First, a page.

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Coalition Group is calling on the Federal government to immediately and fully fund the State’s request for disaster assistance funding for the closure of the 2023 salmon season

Coalition Letter: Coalition Group is calling on the Federal government to immediately and fully fund the State’s request for disaster assistance funding for the closure of the 2023 salmon season in response to Press Release. For full press release, CLICK HERE


Gina Raimondo
U.S. Department of Commerce 1401 Constitution Ave NW Washington, DC 20230

Chuck Bonham
California Department of Fish and Wildlife 715 P Street, 20th Floor
Sacramento, CA 95814

Dear Secretary Raimondo and Director Bonham,

As leaders of the Pacific Coast Federation of Fishermen’s Associations, the Golden Gate Fisherman’s Association, and the Northern California Guides and Sportsmen’s Association we are calling on the Federal government to immediately and fully fund the State’s request for disaster assistance funding for the closure of the 2023 salmon season in California.
Collectively, PCFAA, GGFA, and NCGASA represent businesses in all ocean and inland sectors of commercial and recreational harvest of Fall Run Chinook. These three organizations have partnered together on numerous previous meetings with each other and Federal and State fisheries managers seeking changes and improvements to California’s fisheries management. We have also been collectively engaged in petitioning for a 2023 closure as the responsible thing to do to protect and preserve the fishery, and working cooperatively with State and Federal partners to identify the economic costs that require disaster assistance compensation.

As a reminder: In March 2023 the California Department of Fish and Wildlife held their annual pre-season salmon briefing and reported some of the worst fisheries numbers in the history of the state. These numbers follow years of drought, poor water management decisions by Federal and State managers, occasional failure to meet hatchery egg mitigation goals, inaccurate season modeling, and the inability of fisheries managers to meet their own mandated escapement goals. Subsequently, the Pacific Fishery Management Council and the California Fish and Game Commission closed all commercial and recreational salmon fishing in the State of California.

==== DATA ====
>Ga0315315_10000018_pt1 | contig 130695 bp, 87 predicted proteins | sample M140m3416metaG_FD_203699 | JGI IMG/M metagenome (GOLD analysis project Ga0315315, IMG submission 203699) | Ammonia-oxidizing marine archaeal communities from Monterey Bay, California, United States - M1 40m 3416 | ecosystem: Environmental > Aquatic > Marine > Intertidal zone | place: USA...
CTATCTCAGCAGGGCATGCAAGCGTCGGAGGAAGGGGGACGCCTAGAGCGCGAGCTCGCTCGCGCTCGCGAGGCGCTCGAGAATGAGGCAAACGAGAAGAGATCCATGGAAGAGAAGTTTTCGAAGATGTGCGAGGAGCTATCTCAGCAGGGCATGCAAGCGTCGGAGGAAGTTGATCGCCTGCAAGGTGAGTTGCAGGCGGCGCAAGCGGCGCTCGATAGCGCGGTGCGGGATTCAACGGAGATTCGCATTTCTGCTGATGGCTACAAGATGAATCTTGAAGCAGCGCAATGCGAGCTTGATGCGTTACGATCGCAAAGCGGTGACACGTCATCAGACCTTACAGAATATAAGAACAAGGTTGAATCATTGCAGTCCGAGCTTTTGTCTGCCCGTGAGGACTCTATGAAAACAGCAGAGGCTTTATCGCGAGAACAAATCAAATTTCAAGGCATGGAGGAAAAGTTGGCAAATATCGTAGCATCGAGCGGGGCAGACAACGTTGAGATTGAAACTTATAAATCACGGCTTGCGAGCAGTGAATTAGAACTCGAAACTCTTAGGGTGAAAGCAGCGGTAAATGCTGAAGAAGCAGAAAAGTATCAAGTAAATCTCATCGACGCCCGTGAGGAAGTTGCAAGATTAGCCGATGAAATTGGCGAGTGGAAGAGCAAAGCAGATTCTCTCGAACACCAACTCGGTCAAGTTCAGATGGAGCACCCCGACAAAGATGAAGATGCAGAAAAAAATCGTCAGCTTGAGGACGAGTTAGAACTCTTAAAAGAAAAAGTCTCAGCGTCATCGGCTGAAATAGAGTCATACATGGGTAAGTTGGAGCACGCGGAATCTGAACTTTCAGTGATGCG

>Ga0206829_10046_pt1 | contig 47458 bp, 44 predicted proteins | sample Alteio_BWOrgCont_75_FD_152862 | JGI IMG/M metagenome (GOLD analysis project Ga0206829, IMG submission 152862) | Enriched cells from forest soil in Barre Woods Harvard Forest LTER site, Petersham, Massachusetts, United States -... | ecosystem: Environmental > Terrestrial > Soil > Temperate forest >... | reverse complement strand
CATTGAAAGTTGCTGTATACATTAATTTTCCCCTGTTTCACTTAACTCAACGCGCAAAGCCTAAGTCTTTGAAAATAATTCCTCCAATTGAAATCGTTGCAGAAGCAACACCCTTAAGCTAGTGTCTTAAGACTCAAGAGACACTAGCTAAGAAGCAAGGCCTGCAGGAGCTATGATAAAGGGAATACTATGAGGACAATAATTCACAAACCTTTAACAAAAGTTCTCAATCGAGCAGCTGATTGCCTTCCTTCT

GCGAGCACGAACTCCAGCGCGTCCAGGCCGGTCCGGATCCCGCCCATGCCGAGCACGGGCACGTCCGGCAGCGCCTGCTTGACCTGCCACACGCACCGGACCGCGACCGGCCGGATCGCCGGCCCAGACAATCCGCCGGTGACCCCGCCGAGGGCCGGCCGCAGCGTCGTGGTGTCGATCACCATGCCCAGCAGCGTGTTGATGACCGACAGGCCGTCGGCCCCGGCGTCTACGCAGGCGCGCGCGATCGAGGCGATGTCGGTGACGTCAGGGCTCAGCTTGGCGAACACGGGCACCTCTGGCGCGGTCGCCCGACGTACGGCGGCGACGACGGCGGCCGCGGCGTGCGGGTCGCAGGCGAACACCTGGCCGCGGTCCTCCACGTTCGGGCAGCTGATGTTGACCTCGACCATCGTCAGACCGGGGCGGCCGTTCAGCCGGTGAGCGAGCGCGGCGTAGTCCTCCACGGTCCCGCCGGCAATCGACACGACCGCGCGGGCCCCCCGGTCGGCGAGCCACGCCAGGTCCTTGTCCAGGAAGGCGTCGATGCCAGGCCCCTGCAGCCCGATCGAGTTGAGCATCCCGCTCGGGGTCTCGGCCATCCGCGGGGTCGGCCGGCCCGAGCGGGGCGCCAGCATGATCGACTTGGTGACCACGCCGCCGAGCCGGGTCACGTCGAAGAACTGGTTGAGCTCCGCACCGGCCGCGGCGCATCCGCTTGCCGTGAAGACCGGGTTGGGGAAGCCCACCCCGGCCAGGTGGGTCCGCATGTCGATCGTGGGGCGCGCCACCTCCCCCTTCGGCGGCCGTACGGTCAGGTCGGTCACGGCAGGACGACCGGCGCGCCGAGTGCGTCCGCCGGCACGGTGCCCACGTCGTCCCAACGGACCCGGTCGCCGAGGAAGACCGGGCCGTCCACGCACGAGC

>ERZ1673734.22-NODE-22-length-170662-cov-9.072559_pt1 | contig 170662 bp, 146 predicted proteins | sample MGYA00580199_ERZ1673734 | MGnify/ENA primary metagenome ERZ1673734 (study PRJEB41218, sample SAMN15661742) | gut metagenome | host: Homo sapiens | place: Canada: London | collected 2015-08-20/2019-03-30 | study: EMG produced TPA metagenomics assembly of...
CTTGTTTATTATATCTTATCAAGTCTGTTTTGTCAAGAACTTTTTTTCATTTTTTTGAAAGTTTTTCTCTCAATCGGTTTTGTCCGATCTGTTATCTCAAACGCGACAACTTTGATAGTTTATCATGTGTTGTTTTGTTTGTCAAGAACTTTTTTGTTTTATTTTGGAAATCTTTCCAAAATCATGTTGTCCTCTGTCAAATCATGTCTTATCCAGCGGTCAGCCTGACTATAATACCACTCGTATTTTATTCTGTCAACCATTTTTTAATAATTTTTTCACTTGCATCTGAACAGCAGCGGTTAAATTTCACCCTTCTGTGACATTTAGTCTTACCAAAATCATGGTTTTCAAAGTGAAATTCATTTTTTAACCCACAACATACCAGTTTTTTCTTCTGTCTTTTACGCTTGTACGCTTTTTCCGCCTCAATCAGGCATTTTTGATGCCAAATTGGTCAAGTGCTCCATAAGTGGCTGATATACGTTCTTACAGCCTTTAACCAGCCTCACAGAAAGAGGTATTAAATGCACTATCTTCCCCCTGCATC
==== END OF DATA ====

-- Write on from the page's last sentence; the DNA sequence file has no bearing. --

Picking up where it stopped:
In April 2023, California Lieutenant Governor Eleni Kounalakis requested fishery disaster determinations for the Sacramento River Fall chinook fishery and the Klamath River fall chinook, ocean, and inland salmon fisheries. On November 21 NOAA Fisheries concluded a disaster took place in California salmon fisheries, clearing the path for the fishing industry in those areas to receive financial relief.

However, while the State of California and the California Department of Fish and Wildlife (CDFW) ultimately requested $30,784,670 to be spread across commercial, processor, bait and

charter industries, last week the Secretary of Commerce announced that the State would only receive $20,605,103, a reduction of more than 33% of the already minimal amount of funding requested. This reduction of funding is unacceptable and a slap in the face of a salmon industry that supported the decision to close the 2023 for the protection and preservation of the species, with a specific promise that their industries would be made whole through Federal disaster funding.